Montblanc, a German maker of watches and writing utensils, has created a game on the social network WeChat to increase brand awareness among Chinese consumers.
The new game, “Daban,” was developed in conjunction with Digital Luxury Group and launched on May 19. The name means “big boss” in English, and reflects Montblanc’s ideal consumer, a person who “behaves in line with the brand’s values of elegance, sophistication and leadership,” according to the company. To play the game, consumers must upload photographs of themselves or friends to the company’s WeChat app. Fellow users in the Montblanc community then rate the photo according to how well the individual displays the traits of a Daban. According to Luxury Daily, the game’s “mixture of user-generated content and follower involvement is a first for a luxury brand on WeChat.”
WeChat boasts about 396 million active users each month, and so has become a central channel for consumer awareness. The network’s relative privacy compared to other apps of its kind has also made it an important target for companies, according to Pablo Mauron, the China general manager at Digital Luxury Group, Shanghai.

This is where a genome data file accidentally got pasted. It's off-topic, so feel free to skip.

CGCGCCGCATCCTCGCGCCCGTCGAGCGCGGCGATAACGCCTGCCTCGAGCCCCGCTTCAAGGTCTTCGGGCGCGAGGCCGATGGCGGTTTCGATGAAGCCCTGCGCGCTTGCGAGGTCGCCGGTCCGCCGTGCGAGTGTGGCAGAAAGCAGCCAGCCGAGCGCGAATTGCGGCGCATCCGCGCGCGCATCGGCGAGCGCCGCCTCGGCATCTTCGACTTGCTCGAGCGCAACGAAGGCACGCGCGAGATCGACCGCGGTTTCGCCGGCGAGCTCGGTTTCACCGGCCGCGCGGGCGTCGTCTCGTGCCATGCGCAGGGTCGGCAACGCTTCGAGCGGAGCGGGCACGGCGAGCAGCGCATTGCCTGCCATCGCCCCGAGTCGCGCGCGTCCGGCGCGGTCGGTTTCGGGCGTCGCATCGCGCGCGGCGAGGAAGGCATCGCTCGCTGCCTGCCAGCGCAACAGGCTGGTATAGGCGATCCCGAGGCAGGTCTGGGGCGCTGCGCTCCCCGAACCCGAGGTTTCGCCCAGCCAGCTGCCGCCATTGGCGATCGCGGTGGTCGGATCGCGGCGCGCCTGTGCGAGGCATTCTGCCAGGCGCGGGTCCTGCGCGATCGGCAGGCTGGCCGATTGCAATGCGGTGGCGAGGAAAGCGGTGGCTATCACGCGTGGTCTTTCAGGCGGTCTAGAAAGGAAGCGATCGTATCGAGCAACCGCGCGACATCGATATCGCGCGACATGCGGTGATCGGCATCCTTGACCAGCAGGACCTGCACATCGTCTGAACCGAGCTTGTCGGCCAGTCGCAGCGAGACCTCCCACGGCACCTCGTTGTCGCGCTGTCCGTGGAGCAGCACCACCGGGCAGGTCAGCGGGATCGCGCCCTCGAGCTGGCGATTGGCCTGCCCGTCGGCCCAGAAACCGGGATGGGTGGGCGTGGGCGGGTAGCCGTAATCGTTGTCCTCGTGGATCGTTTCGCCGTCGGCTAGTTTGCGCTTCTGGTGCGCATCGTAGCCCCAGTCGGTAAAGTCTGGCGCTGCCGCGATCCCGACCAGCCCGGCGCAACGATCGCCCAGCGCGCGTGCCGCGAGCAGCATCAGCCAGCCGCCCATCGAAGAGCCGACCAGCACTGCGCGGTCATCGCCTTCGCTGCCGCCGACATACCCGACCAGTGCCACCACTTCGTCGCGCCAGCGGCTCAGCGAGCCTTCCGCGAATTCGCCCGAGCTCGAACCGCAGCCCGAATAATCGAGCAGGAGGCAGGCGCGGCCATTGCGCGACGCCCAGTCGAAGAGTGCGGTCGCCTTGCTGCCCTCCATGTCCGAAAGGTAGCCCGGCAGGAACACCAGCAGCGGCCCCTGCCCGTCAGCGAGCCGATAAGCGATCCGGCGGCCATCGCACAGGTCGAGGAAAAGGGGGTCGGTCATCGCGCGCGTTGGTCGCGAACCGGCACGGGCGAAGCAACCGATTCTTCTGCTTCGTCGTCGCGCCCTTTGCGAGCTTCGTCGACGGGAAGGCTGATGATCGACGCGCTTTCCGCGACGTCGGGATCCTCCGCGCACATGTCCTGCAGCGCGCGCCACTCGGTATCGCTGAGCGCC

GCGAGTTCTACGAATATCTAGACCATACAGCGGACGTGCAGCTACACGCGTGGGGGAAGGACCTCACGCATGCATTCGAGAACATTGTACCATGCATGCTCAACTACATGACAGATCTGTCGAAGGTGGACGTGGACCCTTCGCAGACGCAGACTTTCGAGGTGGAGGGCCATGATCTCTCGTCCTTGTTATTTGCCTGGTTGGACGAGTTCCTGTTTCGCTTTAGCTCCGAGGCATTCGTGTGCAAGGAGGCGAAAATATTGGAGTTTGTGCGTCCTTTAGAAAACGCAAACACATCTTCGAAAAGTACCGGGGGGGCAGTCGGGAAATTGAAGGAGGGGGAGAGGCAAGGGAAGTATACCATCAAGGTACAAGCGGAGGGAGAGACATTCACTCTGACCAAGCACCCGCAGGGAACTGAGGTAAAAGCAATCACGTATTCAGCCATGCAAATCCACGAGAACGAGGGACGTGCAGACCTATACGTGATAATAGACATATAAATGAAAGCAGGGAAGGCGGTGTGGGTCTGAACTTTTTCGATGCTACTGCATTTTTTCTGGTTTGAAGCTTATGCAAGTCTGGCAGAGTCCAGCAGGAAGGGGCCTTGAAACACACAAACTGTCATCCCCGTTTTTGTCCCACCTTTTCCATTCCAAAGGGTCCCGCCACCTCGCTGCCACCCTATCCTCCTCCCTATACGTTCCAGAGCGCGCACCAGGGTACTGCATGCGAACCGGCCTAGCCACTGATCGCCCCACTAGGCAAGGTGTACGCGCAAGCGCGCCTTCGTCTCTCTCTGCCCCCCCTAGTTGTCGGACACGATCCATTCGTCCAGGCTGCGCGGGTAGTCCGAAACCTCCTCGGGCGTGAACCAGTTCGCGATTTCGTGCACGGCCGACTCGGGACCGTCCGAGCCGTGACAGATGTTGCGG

“On top of the messaging features, WeChat provides brands with more and more interesting ways to engage with consumers, making it a compelling mobile communication/CRM tool,” Mauron said. “Contrary to Weibo, WeChat is a ‘closed’ social network where only users’ peers can follow one’s activity; thus giving Chinese netizens more privacy and allowing them to control their image.”
Mauron added, “The most important challenge on WeChat is to drive people’s attention beyond the personal communication features such as the text/voice messaging. Brands can push messages to their followers but don’t have a way to be visible directly in the social feed of WeChat called ‘Moments’ which is reserved to the end users.” He hopes that the Daban game will help educate consumers about Montblanc’s products while also providing a source of entertainment.
Brian Buchwald, cofounder and CEO of Bomoda, New York, also stressed the advantages of WeChat’s intimacy.
“It is a bit safer because WeChat is tied to people, not random user alias,” Buchwald said. “WeChat is more of a one-to-one mechanism, not like a YouTube or mass broadcasting.
“[But,] we’ve seen that the Chinese consumer has to believe that they can actually win,” he said. “Consumers are turned off if it’s a bait and switch with nothing else in return and the more expensive the prize, the less likely they think it is real.”
image credit: montblanc